To be eligible for this grant program, transportation infrastructure projects would need to be near a base designated as a military growth installation by the DoD’s Office of Economic Adjustment.. They would also need to be in an urban area, based on the 2010 census.

The new program also requires base master plans to be developed in coordination with the local area’s transportation planning process so those of you working in the surrounding communities are involved.

By speeding up the process and updating it to fit our nation’s current needs, Congress can make the adequate fixes to get these high-priority projects off the blueprints and turn them into roads we can use.

Heck discusses the COMMUTE Act on the House floor


The 10th Congressional District includes the port of Olympia, part of the port of Tacoma, and many employees of the port of Shelton. That is over 100,000 family-wage jobs. Almost one-third of our nation’s GDP is a result of international trade, including 1.4 trillion dollars-worth of goods each year via our nation’s ports.

In 2014 and 2016, Rep. Denny Heck supported the bipartisan Water Resources Reform and Development Act, commonly known as WRRDA. This bill modernizes our nation's water infrastructure, including our nation’s ports and waterways, by authorizing new and necessary Army Corps of Engineers projects. And the bill keeps costs under control by getting rid of old, out-of-date projects.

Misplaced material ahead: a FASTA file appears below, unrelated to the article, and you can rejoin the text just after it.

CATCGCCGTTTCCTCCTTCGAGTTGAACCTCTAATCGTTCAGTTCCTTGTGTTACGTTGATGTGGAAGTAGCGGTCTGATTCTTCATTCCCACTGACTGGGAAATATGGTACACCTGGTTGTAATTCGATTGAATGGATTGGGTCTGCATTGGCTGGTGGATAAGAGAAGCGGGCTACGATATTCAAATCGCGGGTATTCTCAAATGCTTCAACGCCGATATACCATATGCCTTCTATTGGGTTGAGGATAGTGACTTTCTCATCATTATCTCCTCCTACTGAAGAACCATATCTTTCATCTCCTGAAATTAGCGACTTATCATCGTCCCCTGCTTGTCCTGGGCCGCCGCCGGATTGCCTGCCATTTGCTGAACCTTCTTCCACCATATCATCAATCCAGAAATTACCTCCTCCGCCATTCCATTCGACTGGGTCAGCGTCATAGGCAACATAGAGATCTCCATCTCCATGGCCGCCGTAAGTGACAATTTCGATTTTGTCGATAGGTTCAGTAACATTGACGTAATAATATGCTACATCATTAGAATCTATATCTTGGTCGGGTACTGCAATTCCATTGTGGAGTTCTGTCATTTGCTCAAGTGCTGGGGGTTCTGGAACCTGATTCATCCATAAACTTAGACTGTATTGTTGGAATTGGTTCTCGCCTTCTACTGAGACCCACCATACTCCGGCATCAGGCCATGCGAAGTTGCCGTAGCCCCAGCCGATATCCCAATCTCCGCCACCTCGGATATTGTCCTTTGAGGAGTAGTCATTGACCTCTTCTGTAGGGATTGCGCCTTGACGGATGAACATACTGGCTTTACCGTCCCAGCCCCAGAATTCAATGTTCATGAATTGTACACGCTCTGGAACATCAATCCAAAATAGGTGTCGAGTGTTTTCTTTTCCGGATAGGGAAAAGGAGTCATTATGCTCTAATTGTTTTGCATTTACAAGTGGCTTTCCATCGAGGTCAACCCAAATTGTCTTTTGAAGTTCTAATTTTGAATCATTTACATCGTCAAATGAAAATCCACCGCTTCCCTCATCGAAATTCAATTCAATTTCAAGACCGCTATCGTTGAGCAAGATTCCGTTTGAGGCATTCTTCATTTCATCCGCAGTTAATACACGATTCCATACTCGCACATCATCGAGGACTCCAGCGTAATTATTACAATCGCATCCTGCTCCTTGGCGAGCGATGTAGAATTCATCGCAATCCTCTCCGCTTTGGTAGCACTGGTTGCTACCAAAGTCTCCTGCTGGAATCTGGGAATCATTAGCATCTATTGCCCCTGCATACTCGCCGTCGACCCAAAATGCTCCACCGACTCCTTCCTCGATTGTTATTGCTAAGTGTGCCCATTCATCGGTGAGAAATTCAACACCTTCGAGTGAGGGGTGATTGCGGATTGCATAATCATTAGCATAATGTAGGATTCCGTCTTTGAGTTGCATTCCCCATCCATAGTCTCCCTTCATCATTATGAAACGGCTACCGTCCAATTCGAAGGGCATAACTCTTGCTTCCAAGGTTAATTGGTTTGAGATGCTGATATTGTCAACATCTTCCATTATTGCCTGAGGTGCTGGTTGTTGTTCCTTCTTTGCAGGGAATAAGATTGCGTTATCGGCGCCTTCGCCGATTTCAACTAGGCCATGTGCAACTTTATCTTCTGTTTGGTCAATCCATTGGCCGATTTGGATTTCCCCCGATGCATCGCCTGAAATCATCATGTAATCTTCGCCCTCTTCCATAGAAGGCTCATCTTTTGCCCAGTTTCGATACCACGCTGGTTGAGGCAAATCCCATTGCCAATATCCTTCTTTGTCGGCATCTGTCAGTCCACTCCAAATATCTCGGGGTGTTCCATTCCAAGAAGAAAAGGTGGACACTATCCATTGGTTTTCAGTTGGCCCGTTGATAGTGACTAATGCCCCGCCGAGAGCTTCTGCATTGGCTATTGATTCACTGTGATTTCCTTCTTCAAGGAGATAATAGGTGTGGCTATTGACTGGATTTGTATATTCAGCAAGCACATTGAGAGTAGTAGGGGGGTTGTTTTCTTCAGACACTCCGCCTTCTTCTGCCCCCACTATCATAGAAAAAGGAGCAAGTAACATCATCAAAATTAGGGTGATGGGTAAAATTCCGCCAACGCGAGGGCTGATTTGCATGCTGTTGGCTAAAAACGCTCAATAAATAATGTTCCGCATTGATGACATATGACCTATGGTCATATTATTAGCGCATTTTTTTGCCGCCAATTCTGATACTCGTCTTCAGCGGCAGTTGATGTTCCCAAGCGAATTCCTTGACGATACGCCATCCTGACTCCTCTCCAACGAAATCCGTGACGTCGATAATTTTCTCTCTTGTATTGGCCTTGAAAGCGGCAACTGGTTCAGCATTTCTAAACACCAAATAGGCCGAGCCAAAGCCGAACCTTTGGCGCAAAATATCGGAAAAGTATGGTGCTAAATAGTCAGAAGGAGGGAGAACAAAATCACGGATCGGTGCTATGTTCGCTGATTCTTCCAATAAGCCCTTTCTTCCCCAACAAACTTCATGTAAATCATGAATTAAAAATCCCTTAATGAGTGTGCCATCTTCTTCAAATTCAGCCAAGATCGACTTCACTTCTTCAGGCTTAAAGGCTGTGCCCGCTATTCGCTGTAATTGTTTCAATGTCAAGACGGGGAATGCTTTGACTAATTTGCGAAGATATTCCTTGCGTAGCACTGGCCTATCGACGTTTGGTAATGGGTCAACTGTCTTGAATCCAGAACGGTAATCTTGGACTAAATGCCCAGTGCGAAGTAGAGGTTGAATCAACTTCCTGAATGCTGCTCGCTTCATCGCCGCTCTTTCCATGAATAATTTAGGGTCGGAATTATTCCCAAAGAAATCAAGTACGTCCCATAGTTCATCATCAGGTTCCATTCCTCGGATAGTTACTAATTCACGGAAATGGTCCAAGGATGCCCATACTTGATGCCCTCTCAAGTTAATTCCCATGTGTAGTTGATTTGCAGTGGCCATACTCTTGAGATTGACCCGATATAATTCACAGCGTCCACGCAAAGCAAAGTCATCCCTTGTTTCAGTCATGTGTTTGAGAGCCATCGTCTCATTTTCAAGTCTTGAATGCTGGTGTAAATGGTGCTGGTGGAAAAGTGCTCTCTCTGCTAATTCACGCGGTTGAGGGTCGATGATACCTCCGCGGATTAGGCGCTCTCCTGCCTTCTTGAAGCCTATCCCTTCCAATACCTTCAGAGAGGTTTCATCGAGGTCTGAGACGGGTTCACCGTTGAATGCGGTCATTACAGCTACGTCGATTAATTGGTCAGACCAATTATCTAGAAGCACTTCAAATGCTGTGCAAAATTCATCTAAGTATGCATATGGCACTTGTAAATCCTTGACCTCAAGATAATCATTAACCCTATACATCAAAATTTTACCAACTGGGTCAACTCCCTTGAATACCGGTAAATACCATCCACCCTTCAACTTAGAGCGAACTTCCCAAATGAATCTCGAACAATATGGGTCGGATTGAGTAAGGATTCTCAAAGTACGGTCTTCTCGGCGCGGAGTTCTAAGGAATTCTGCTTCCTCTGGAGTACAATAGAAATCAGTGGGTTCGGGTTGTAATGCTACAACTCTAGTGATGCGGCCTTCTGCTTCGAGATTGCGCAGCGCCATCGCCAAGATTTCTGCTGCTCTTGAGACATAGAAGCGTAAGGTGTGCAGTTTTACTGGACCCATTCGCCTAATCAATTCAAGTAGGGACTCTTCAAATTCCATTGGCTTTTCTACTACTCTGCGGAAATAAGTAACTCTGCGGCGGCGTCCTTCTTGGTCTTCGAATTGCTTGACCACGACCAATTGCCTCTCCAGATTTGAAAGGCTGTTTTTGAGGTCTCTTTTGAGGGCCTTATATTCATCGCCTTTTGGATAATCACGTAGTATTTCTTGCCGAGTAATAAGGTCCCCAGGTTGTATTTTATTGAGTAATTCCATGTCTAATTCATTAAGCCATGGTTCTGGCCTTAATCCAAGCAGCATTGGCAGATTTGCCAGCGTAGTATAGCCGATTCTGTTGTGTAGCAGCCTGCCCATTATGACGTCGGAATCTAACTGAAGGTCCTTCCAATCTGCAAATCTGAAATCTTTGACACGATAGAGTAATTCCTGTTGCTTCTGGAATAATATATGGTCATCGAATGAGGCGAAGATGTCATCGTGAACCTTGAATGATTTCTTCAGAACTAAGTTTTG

Rep. Heck pushed very hard for the final bill to include the Water Infrastructure Finance and Innovation Act—or WIFIA— which would provide our communities with access to low-cost, long-term financing needed to address aging water infrastructure and ensure water needs are met for future generations.

Heck speaks in favor of modernizing our water infrastructure

Stormwater infrastructure goes beyond the numerous, critical environmental benefits such as reduced flooding and improved green spaces. It means economic benefits as well. Family wage jobs across multiple public works sectors, better property values, and cost savings over the long-term.

During debate to determine federal funding for energy and water programs, the U.S. House of Representatives adopted a proposal from Rep. Heck which provides the Army Corps of Engineers a $500,000 increase for their operations and maintenence budget in order to encourage an examination of the latest, most cost-effective technologies and techniques to reduce stormwater runoff.